Bonus Army March on Washington D.C., June 1932, Eye-Witness account by Evalyn Walsh McLean, wife of owner of Washington Post newspaper from the 1936 book Father Struck It Rich TEXT

On a day in June, 1932, I saw a dusty automobile truck roll slowly past my house. I saw the unshaven, tired faces of the men who were riding in it standing up. A few were seated at the rear with their legs dangling over the lowered tailboard. On the side of the truck was an expanse of white cloth on which, crudely lettered in black, was a legend, BONUS ARMY.

Other trucks followed in a straggling succession, and. on the sidewalks of Massachusetts Avenue where stroll most of the diplomats and the other fashionables of Washington were some ragged hikers, wearing scraps of old uniforms. The sticks with which they strode along seemed less canes than cudgels. They were not a friendly-looking lot, and I learned they were hiking and riding into the capital along each of its radial avenues; that they had come from every part of the continent. It was not lost on me that those men, passing anyone of my big houses, would see in such rich shelters a kind of challenge.

I was burning, because I felt that crowd of men, women, and children never should have been permitted to swarm across the continent. But I could remember when those same men, with others, had been cheered as they marched down Pennsylvania Avenue. While I recalled those wartime parades, I was reading in the newspapers that the bonus army men were going hungry in Washington.

That night I woke up before I had been asleep an hour. I got to thinking about those poor devils marching around the capital. Then I decided that it should be a part of my son Jock's education to see and try to comprehend that marching. It was one o'clock, and the Capitol was beautifully lighted. I wished then for the power to turn off the lights and use the money thereby saved to feed the hungry.

When Jock and I rode among the bivouacked men I was horrified to see plain evidence of hunger in their faces; I heard them trying to cadge cigarettes from one another. Some were lying on the sidewalks, unkempt heads pillowed on their arms. A few clusters were shuffling around. I went up to one of them, a fellow with eyes deeply sunken in his head.

“Have you eaten?” He shook his head.

Just then I saw General Glassford, superintendent of the Washington police. He said, “I'm going to get some coffee for them.”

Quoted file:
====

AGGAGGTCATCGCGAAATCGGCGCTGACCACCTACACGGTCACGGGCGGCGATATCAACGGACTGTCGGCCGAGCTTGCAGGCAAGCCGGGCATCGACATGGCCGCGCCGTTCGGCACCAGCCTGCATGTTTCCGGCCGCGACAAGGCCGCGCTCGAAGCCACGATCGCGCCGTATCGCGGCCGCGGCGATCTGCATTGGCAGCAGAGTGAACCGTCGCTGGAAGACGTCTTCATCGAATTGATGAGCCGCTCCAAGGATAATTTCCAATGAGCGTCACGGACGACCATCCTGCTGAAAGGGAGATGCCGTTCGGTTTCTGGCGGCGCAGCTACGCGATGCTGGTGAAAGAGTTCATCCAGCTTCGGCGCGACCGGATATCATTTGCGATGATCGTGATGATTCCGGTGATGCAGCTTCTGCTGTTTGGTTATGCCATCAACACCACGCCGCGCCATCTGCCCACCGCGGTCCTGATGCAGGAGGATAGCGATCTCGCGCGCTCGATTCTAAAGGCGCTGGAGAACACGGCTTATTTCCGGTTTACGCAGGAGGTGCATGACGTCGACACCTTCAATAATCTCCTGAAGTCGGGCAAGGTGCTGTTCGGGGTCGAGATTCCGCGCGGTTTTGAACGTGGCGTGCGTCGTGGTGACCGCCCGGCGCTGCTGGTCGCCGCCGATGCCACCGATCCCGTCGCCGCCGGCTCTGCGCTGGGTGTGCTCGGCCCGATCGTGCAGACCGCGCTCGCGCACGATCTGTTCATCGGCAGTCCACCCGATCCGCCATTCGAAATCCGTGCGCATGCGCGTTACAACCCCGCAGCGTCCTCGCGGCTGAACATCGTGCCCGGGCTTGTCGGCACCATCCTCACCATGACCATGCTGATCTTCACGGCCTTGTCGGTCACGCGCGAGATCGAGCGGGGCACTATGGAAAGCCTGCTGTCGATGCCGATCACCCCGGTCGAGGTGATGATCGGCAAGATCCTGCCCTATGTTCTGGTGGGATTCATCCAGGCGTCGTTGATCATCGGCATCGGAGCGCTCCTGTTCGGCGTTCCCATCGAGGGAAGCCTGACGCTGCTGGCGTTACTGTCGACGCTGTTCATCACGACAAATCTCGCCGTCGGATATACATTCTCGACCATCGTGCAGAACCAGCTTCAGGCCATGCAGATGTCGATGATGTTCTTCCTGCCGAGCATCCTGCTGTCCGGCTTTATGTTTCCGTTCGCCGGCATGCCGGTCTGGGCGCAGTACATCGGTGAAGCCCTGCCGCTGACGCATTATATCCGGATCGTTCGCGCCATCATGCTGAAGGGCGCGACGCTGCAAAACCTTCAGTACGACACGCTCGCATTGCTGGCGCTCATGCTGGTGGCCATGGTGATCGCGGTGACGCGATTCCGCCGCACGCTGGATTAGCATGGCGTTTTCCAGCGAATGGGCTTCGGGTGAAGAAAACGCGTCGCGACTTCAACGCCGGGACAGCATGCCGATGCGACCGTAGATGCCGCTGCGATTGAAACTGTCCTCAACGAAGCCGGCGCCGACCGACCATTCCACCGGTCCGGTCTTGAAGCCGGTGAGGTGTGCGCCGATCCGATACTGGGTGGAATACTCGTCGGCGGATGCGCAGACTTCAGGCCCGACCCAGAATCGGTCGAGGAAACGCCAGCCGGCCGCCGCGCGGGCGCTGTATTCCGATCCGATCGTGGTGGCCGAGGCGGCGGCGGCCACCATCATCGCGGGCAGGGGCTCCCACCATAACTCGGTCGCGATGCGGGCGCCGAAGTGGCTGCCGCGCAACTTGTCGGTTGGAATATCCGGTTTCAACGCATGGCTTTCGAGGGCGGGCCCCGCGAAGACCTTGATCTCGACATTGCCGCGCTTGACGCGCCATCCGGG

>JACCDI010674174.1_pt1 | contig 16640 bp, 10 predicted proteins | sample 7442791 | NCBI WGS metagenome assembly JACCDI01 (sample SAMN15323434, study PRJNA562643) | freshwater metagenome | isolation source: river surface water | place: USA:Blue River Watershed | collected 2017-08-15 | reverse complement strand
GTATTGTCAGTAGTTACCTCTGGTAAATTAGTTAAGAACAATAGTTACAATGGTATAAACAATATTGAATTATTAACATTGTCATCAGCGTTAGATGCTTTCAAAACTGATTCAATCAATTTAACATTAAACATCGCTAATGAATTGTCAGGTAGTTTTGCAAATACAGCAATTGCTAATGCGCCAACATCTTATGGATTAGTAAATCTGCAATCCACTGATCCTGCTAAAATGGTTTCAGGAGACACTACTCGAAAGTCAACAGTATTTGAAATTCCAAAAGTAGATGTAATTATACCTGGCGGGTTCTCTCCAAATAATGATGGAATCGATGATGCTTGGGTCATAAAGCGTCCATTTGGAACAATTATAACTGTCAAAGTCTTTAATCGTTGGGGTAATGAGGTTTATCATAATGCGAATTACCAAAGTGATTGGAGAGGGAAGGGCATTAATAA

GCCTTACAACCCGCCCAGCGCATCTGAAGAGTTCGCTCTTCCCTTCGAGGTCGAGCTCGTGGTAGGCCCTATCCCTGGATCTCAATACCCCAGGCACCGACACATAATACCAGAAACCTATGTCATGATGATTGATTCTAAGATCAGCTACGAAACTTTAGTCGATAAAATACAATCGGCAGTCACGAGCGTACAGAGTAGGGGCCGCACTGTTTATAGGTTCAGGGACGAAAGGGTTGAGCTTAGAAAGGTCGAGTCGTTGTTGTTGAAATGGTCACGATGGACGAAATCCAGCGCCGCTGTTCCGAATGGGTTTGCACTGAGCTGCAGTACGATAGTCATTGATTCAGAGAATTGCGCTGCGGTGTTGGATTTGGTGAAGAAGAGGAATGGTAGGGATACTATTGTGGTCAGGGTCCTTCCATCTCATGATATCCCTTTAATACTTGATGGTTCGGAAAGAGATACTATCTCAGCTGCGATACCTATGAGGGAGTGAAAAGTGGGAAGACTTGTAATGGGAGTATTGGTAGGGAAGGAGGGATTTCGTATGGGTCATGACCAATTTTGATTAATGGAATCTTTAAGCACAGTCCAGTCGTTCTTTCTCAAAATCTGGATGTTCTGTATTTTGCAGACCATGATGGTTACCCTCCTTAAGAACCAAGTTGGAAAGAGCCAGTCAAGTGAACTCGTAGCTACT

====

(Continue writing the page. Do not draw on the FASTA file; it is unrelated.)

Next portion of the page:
“All right,” I said, “I am going to Childs'.”

It was two o'clock when I walked into that white restaurant. A man came up to take my order. “Do you serve sandwiches? I want a thousand," I said. "And a thousand packages of cigarettes.”

“But, lady - “

“I want them right away. I haven't got a nickel with me, but you can trust me. I am Mrs. McLean.”

Well, he called the manager into the conference, and before long they were slicing bread with a machine; and what with Glassford's coffee also (he was spending his own money) we two fed all the hungry ones who were in sight.

One day Waters, the so-called commander, came to my house and said: “I'm desperate. Unless these men are fed, I can't say what won't happen to this town.” With him was his wife, a little ninety-three-pounder, dressed as a man, her legs and feet in shiny boots. Her yellow hair was freshly marceled.

“She's been on the road for days,” said Waters, “and has just arrived by bus.”

I thought a bath would be a welcome change; so I took her upstairs to that guest bedroom my father had designed for King Leopold. I sent for my maid to draw a bath, and told the young woman to lie down.

“You get undressed,” I said, “and while you sleep I’ll have all your things cleaned and pressed.”

“Oh, no,” she said, “not me. I'm not giving these clothes up. I might never see them again.”

Her lip was out, and so I did not argue. She threw herself down on the bed, boots and all, and I tiptoed out.

That night I telephoned to Vice-President Charlie Curtis. I told him I was speaking for Waters, who was standing by my chair. I said: “These men are in a desperate situation, and unless something is done for them, unless they are fed, there is bound to be a lot of trouble. They have no money, nor any food.”

Charlie Curtis told me that he was calling a secret meeting of senators and would send a delegation of them to the House to urge immediate action on the Howell bill, providing money to send the bonus army members back to their homes.